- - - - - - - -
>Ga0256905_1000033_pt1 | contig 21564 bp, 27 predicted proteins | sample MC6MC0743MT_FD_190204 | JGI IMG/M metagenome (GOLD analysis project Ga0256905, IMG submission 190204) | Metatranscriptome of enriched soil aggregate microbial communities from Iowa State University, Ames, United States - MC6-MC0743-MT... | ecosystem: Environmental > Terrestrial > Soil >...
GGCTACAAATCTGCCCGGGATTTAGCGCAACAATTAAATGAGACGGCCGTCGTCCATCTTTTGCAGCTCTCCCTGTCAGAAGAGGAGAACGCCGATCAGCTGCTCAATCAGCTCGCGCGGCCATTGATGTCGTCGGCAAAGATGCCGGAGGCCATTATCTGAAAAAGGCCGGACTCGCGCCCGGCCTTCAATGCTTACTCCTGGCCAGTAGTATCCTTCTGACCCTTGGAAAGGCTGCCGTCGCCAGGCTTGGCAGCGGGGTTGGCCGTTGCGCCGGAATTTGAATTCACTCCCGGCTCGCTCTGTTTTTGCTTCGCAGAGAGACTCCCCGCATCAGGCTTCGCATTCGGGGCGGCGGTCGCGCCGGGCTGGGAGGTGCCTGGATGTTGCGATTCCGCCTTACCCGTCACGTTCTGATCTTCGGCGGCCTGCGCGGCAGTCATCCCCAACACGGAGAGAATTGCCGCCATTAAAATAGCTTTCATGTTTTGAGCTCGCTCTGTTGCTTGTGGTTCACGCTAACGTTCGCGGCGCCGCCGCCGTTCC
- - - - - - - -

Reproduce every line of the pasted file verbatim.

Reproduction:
>Ga0256905_1000033_pt1 | contig 21564 bp, 27 predicted proteins | sample MC6MC0743MT_FD_190204 | JGI IMG/M metagenome (GOLD analysis project Ga0256905, IMG submission 190204) | Metatranscriptome of enriched soil aggregate microbial communities from Iowa State University, Ames, United States - MC6-MC0743-MT... | ecosystem: Environmental > Terrestrial > Soil >...
GGCTACAAATCTGCCCGGGATTTAGCGCAACAATTAAATGAGACGGCCGTCGTCCATCTTTTGCAGCTCTCCCTGTCAGAAGAGGAGAACGCCGATCAGCTGCTCAATCAGCTCGCGCGGCCATTGATGTCGTCGGCAAAGATGCCGGAGGCCATTATCTGAAAAAGGCCGGACTCGCGCCCGGCCTTCAATGCTTACTCCTGGCCAGTAGTATCCTTCTGACCCTTGGAAAGGCTGCCGTCGCCAGGCTTGGCAGCGGGGTTGGCCGTTGCGCCGGAATTTGAATTCACTCCCGGCTCGCTCTGTTTTTGCTTCGCAGAGAGACTCCCCGCATCAGGCTTCGCATTCGGGGCGGCGGTCGCGCCGGGCTGGGAGGTGCCTGGATGTTGCGATTCCGCCTTACCCGTCACGTTCTGATCTTCGGCGGCCTGCGCGGCAGTCATCCCCAACACGGAGAGAATTGCCGCCATTAAAATAGCTTTCATGTTTTGAGCTCGCTCTGTTGCTTGTGGTTCACGCTAACGTTCGCGGCGCCGCCGCCGTTCC